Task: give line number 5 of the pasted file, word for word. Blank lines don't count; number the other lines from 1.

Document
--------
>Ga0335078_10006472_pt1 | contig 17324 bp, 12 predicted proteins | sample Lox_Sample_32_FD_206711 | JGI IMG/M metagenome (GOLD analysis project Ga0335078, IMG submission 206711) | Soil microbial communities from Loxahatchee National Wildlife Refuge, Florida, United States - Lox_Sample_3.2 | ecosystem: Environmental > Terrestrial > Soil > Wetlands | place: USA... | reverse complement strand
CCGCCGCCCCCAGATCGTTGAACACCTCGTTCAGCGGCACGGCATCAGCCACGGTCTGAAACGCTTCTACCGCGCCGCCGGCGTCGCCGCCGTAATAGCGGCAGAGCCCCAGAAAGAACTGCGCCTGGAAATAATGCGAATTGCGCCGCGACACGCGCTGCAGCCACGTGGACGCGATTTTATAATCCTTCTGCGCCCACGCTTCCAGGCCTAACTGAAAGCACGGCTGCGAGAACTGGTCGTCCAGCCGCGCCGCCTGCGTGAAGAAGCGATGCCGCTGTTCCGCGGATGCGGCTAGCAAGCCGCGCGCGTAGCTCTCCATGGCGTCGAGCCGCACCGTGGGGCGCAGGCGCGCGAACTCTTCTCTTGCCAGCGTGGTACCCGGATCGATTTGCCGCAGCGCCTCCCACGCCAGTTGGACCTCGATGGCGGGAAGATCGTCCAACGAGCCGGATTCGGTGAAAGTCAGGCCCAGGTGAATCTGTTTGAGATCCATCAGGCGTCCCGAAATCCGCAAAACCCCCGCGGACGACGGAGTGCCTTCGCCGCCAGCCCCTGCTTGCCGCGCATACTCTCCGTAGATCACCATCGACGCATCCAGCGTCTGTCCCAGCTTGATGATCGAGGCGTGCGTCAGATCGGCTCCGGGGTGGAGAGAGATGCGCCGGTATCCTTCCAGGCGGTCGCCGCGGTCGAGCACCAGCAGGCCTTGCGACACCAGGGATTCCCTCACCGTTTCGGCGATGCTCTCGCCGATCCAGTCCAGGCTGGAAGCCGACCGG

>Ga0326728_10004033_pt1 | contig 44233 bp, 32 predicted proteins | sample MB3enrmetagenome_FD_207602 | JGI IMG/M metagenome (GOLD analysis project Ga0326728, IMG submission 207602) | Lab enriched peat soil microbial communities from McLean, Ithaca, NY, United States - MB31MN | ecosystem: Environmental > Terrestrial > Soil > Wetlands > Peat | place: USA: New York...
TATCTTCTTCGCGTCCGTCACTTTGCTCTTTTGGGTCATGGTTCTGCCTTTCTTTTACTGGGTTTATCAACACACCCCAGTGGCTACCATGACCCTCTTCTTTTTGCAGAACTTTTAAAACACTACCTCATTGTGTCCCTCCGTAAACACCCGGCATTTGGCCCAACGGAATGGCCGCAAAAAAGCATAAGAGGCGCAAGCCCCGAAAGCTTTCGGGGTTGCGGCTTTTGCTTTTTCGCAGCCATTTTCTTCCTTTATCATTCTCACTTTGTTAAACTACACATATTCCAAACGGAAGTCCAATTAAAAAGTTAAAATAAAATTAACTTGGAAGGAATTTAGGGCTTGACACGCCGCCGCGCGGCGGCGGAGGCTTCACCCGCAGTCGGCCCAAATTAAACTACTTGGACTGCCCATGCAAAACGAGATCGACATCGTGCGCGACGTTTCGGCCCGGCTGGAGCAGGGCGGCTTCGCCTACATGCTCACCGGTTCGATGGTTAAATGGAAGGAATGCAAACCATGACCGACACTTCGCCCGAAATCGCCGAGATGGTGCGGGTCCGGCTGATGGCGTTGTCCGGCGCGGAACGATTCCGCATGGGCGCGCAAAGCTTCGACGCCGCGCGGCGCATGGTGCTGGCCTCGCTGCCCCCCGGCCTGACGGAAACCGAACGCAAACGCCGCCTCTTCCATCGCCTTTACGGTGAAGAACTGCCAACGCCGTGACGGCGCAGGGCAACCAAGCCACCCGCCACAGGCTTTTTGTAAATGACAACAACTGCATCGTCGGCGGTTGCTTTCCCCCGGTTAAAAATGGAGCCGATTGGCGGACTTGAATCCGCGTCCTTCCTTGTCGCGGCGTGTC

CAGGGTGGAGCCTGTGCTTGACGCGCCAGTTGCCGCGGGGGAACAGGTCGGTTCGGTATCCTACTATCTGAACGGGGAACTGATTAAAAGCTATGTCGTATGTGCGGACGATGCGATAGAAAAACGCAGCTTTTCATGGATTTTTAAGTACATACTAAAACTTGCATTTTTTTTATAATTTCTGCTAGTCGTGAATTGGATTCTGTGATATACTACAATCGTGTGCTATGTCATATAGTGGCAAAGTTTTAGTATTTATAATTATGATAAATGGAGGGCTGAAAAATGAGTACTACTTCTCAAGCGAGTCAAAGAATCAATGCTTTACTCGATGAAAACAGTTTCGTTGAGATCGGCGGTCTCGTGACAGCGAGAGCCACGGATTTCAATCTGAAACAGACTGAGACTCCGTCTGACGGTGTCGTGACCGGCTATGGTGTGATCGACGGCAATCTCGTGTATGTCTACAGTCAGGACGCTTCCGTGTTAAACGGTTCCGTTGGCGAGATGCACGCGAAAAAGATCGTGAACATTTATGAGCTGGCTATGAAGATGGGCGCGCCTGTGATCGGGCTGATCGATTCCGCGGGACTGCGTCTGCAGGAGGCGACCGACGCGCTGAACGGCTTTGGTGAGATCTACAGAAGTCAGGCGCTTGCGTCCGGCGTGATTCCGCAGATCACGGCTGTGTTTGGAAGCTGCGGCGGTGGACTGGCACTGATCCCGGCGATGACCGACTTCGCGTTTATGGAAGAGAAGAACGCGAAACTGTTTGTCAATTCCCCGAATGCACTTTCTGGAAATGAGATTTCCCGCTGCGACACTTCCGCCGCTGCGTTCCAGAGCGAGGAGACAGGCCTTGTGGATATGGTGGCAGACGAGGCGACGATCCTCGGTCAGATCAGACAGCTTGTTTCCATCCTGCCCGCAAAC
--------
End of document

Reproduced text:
CAGGGTGGAGCCTGTGCTTGACGCGCCAGTTGCCGCGGGGGAACAGGTCGGTTCGGTATCCTACTATCTGAACGGGGAACTGATTAAAAGCTATGTCGTATGTGCGGACGATGCGATAGAAAAACGCAGCTTTTCATGGATTTTTAAGTACATACTAAAACTTGCATTTTTTTTATAATTTCTGCTAGTCGTGAATTGGATTCTGTGATATACTACAATCGTGTGCTATGTCATATAGTGGCAAAGTTTTAGTATTTATAATTATGATAAATGGAGGGCTGAAAAATGAGTACTACTTCTCAAGCGAGTCAAAGAATCAATGCTTTACTCGATGAAAACAGTTTCGTTGAGATCGGCGGTCTCGTGACAGCGAGAGCCACGGATTTCAATCTGAAACAGACTGAGACTCCGTCTGACGGTGTCGTGACCGGCTATGGTGTGATCGACGGCAATCTCGTGTATGTCTACAGTCAGGACGCTTCCGTGTTAAACGGTTCCGTTGGCGAGATGCACGCGAAAAAGATCGTGAACATTTATGAGCTGGCTATGAAGATGGGCGCGCCTGTGATCGGGCTGATCGATTCCGCGGGACTGCGTCTGCAGGAGGCGACCGACGCGCTGAACGGCTTTGGTGAGATCTACAGAAGTCAGGCGCTTGCGTCCGGCGTGATTCCGCAGATCACGGCTGTGTTTGGAAGCTGCGGCGGTGGACTGGCACTGATCCCGGCGATGACCGACTTCGCGTTTATGGAAGAGAAGAACGCGAAACTGTTTGTCAATTCCCCGAATGCACTTTCTGGAAATGAGATTTCCCGCTGCGACACTTCCGCCGCTGCGTTCCAGAGCGAGGAGACAGGCCTTGTGGATATGGTGGCAGACGAGGCGACGATCCTCGGTCAGATCAGACAGCTTGTTTCCATCCTGCCCGCAAAC